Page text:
Tuesday, November 16, 2010

The Need for Pension Reform

First, a brief note about a milestone:  our Daily Briefing this morning hit 1,000 posts.  Woohoo!

Now, moving right along.  This article came our way and it was worth sharing.  In details some of the more extreme abuses of public pensions in America: in New York, a firefighter who will receive a $101,000 pension for life (he's 44), etc.  The extreme examples are horrifying but are used to illustrate the point: the system by which our local and state governments give pensions to retirees is broken.  Of course, since the examples are more extreme than anything else, they are easy to dismiss.  That shouldn't happen.

In our own Allentown, the city's pension obligation has arisen from $5.5 million in 2005 to $14.5 million this year - a massive increase of 116% in just five years.  The city's pension fund is only 60% funded and is currently rated to be under distress - and, as one of the remedies for this, the Mayor is proposing a 40% tax increase that will be devoted exclusively towards funding the city's pension obligation.

In Philadelphia, the city only has enough money to fund its pension through 2015.

In Pennsylvania, prior to legislation passed yesterday, the state was expected to have to pay an additional $4 billion in pension costs to deal with benefit enhancements and deferred payments.

There are plenty of examples of our pension woes, and there is no shortage of factors that have caused these significant issues.  Chief among them, however, is that local and state governments offer a defined benefit vs. defined contribution pension plans.  A (very) simple explanation: Under defined benefits, government is forced to pay out an obligated amount to beneficiaries, regardless of what happens in the stock market - meaning that the government (taxpayers) has to foot the bill for any investment losses.  In a defined contribution, a beneficiary, not the government, is responsible for these losses.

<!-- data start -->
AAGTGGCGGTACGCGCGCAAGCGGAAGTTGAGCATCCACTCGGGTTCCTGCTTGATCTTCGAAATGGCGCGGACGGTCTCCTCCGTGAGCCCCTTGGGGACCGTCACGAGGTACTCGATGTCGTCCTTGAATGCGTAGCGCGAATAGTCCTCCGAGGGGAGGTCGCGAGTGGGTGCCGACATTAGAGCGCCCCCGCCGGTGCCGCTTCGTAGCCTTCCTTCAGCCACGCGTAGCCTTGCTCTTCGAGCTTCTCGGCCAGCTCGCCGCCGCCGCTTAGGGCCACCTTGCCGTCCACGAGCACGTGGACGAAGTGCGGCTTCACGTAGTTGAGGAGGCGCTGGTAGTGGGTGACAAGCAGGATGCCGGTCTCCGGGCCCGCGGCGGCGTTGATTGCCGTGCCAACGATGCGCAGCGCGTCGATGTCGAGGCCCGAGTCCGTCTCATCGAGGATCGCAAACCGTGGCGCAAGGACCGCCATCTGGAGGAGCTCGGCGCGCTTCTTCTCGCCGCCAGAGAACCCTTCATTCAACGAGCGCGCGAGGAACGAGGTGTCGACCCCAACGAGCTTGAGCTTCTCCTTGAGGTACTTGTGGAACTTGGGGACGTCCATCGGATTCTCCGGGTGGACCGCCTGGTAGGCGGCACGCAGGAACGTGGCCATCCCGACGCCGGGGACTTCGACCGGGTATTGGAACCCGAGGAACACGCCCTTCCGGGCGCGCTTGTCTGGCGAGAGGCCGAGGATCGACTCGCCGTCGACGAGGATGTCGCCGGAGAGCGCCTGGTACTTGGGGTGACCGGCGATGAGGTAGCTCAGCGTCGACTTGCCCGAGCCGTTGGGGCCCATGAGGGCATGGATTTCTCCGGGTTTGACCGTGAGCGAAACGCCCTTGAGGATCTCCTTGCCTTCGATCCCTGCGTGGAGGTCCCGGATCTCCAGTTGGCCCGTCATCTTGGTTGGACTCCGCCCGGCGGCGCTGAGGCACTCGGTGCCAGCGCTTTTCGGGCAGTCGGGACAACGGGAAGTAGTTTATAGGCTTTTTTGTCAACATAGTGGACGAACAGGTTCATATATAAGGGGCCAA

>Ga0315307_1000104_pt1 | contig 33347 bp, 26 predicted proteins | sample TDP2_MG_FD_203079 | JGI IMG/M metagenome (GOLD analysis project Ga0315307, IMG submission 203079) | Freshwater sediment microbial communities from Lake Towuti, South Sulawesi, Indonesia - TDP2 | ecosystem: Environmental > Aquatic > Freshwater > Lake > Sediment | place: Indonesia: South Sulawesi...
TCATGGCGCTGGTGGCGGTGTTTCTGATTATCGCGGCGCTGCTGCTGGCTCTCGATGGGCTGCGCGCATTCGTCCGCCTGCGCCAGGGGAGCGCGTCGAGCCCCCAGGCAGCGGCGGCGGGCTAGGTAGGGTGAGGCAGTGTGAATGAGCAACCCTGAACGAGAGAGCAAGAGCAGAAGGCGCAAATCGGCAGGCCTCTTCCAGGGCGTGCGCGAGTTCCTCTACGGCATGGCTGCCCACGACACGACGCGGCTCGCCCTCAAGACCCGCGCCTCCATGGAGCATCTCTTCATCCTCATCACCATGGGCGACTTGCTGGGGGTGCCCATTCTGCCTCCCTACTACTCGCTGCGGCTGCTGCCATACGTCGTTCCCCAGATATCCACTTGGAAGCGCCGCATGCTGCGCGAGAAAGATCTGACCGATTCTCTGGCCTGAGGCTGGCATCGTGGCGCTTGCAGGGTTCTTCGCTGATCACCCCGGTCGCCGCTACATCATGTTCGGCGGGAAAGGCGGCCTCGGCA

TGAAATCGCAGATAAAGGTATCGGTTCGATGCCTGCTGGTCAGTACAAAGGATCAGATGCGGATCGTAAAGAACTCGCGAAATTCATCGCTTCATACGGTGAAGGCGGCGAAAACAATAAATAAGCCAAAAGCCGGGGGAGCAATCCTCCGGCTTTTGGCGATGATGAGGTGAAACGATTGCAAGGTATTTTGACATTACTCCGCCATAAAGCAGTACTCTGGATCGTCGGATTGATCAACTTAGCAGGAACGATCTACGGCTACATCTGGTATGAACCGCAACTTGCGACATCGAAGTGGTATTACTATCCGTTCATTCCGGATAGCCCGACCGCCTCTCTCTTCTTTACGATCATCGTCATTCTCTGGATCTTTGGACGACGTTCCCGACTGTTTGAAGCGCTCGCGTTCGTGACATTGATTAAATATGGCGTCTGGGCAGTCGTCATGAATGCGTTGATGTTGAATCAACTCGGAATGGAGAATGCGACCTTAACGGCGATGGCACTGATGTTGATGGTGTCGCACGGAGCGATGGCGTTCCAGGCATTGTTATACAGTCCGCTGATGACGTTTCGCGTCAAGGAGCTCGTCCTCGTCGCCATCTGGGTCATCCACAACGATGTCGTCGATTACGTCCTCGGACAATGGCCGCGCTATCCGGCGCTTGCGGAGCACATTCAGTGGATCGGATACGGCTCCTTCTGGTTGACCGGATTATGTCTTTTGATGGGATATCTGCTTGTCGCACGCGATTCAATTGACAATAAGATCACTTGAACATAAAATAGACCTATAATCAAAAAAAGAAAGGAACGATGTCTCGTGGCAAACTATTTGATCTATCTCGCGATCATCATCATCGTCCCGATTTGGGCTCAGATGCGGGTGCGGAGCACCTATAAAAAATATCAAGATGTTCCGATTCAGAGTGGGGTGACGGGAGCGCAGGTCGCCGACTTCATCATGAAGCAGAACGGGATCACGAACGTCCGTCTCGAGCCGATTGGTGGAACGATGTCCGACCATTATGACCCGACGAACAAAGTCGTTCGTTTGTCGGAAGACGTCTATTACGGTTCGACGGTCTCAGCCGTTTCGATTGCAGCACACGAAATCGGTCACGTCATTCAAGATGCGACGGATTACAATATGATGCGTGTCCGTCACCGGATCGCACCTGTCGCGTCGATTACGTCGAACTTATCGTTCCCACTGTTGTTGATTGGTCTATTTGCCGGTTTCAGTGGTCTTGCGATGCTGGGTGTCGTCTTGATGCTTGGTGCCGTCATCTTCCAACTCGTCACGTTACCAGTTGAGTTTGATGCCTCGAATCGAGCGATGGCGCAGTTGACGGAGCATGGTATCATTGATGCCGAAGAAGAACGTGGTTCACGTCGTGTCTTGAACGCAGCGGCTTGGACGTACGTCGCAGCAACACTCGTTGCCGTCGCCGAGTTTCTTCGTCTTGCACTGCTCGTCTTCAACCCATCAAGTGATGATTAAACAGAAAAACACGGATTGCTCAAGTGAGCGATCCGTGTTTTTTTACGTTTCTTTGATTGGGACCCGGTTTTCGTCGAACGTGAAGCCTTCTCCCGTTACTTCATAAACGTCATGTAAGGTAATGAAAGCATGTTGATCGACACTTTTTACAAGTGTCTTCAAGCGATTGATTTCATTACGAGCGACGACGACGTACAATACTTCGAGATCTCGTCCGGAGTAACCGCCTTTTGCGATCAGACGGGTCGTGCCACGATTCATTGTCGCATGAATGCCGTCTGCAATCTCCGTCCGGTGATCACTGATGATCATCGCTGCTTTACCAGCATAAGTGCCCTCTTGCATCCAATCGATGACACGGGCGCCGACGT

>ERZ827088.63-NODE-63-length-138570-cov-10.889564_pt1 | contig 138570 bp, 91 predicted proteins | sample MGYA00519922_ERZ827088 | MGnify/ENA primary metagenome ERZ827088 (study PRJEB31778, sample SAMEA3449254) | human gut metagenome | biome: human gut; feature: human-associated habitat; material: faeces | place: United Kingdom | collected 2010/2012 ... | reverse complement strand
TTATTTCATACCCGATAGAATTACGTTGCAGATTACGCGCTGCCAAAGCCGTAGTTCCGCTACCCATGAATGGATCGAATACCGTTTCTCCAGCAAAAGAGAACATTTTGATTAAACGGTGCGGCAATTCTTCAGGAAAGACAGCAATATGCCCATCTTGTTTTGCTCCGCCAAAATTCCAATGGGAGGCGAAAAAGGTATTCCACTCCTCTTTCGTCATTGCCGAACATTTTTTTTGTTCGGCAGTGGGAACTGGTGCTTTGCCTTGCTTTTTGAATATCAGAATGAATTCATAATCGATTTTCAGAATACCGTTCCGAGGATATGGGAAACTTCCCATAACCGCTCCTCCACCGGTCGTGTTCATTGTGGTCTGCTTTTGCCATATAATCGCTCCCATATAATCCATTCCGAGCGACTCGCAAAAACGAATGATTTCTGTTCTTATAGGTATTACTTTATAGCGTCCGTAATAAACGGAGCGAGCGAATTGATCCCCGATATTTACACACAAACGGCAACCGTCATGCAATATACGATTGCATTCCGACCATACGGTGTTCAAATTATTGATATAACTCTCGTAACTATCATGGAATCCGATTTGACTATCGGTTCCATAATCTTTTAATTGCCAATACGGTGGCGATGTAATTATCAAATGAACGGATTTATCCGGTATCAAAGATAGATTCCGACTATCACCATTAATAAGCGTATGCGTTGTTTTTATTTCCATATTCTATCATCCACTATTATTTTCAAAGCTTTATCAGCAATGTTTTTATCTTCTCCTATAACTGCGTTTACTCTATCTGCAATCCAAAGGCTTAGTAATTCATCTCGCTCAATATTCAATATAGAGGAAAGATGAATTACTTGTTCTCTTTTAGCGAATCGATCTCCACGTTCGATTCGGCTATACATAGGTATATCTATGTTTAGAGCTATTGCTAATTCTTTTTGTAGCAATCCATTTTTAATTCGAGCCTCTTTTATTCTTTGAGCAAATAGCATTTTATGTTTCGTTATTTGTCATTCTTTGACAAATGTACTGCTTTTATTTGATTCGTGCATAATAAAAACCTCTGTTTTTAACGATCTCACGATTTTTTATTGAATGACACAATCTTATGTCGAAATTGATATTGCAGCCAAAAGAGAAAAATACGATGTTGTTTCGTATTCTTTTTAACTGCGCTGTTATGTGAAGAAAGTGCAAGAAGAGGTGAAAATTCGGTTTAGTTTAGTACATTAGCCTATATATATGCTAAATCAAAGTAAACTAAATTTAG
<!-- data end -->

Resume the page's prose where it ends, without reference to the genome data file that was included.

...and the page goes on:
Bluntly:  Defined benefit plans are bankrupting our governments and pushing them to insolvency.

You can expect to hear more on this subject from The Chamber.

3 comments:

Anonymous said...

I hope the Chamber comes out against Mayor Pawlowski's tax increase.

Anonymous said...

I see the Chamber held a press conference yesterday to complain about pension costs. Still no mention if the Chamber is going to come out against the Pawlowski income tax increase for funding pensions. One would think the Chamber would be against such a large tax on workers, but I am hearing from Pawlowski's people that the Chamber supports it!!!Where does the Chamber stand on this tax?

Anonymous said...

I see Atown Council passed the EIT increase and the Chamber never took a stand against it! What the heck?!!!!